Joan Miró, Soirée snob chez la princesse, ca. 1946,
Pastel and gouache on paper, 31,4 x 51,4 cm,
© 2011 Successió Miró / ProLitteris, Zurich
“Anyone who truly wants to achieve something has to let the simple things go… What would be more absurd than seeing one´s life´s mission in replicating the perfect shine on a bottle? If that was all that painting was about, then art would not be worth any effort at all.”
This rejection of realistic representation was Joan Miró´s advice to young painters. Coming from Miró, it was hardly a surprise. But how did this advice – to let go the simple things – end up coming from an artist so well-known for his penchant for simple forms and a starkly reduced range of colours?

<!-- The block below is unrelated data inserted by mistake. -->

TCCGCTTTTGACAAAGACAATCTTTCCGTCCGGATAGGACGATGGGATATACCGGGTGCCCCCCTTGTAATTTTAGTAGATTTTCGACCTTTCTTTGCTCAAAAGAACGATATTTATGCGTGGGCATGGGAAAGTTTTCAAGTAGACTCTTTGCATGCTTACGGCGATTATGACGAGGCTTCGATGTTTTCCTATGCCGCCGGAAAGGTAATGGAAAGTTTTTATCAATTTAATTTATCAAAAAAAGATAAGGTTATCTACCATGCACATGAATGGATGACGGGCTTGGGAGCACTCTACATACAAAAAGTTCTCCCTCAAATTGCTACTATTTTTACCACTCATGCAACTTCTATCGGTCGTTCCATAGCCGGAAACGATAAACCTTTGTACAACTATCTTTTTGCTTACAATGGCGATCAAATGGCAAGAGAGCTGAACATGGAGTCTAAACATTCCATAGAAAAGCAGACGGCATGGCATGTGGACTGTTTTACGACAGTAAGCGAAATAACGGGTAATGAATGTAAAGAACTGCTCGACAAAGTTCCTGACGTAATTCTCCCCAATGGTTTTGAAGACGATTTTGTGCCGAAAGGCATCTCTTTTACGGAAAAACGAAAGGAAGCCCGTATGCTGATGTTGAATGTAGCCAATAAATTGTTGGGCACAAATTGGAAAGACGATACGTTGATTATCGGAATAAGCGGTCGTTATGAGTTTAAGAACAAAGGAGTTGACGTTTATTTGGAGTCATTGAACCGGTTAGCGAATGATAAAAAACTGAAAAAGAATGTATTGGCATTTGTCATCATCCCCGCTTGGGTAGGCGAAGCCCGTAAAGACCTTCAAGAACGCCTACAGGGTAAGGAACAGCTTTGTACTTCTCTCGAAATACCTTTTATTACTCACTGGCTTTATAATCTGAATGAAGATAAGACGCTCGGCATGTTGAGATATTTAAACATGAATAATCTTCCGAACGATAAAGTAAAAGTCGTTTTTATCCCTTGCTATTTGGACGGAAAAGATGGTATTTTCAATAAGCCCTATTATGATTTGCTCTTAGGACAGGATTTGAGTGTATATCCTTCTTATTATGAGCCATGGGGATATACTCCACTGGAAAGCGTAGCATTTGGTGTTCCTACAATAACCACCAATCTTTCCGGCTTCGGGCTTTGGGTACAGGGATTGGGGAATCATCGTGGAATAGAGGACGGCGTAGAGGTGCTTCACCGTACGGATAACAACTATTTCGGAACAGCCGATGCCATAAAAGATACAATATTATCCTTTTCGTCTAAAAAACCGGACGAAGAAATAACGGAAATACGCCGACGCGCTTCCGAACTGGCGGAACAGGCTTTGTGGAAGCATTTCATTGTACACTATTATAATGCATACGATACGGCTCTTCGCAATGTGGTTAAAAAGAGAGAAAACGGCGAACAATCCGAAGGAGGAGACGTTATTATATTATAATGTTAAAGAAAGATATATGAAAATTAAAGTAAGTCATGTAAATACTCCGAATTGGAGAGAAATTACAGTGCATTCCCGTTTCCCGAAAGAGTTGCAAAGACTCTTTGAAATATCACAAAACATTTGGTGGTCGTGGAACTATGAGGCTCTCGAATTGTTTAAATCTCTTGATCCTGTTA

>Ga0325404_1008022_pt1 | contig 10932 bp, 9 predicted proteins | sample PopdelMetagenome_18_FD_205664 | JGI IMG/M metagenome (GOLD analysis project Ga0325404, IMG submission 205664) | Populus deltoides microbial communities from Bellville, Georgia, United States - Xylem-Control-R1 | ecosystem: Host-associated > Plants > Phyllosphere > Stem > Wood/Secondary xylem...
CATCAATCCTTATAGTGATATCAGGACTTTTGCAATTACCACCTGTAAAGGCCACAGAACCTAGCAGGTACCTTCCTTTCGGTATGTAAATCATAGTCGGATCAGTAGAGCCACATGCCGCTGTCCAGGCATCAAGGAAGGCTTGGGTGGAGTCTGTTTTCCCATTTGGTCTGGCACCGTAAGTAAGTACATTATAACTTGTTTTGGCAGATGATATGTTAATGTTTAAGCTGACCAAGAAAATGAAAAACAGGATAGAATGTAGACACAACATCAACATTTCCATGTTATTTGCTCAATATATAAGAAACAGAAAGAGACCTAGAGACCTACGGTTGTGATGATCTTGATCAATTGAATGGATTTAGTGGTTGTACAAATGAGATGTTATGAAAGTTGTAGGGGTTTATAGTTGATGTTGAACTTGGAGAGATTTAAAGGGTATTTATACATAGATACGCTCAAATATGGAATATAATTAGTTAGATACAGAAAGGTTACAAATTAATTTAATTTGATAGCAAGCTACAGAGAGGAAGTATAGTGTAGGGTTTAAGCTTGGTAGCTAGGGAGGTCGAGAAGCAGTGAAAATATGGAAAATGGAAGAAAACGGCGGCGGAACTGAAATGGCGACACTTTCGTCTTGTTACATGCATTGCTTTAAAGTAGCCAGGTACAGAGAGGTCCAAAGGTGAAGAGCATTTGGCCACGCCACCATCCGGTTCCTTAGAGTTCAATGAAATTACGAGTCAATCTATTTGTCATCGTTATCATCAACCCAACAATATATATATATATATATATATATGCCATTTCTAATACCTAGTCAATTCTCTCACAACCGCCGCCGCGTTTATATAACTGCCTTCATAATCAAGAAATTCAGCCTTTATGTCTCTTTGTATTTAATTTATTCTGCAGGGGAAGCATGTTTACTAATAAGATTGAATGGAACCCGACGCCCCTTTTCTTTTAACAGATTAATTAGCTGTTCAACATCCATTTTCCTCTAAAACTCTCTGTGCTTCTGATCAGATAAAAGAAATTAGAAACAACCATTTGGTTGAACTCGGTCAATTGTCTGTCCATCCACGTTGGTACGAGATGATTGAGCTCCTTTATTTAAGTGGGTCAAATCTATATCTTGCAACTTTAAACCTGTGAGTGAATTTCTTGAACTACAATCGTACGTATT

Miró´s painting “Soirée snob chez la princesse” or “Snob evening at the princess´s” shows that “simple” is by no means always “simple”. With its whimsical and poetic title, this work was produced in 1946, shortly after the Second World War at a time when materials were still in short supply. Miró had to make do with painting a small format picture with gouache and pastel colours instead of the usual oil on canvas.
Miró´s soirée is a very special one. The light green page is populated by six strongly stylized characters, each with huge eyes and drawn with delicate black lines. Between, above and beneath them float a number of symbols. They originate from Miró´s repertoire of precisely defined symbols. According to Miró´s symbolism, the stars and other celestial bodies represent the cosmos; ladders stand for escape; eyes and eggs often represent male and female genitalia.
Miró used luminescent primary colours, plus green and black for the surfaces of the round heads, the strangely curved legs and the simple triangles that are suggestive of clothing. The precision with which some of the blocks of colour and lines intersect is evidence of a deliberate and well-composed arrangement in this work.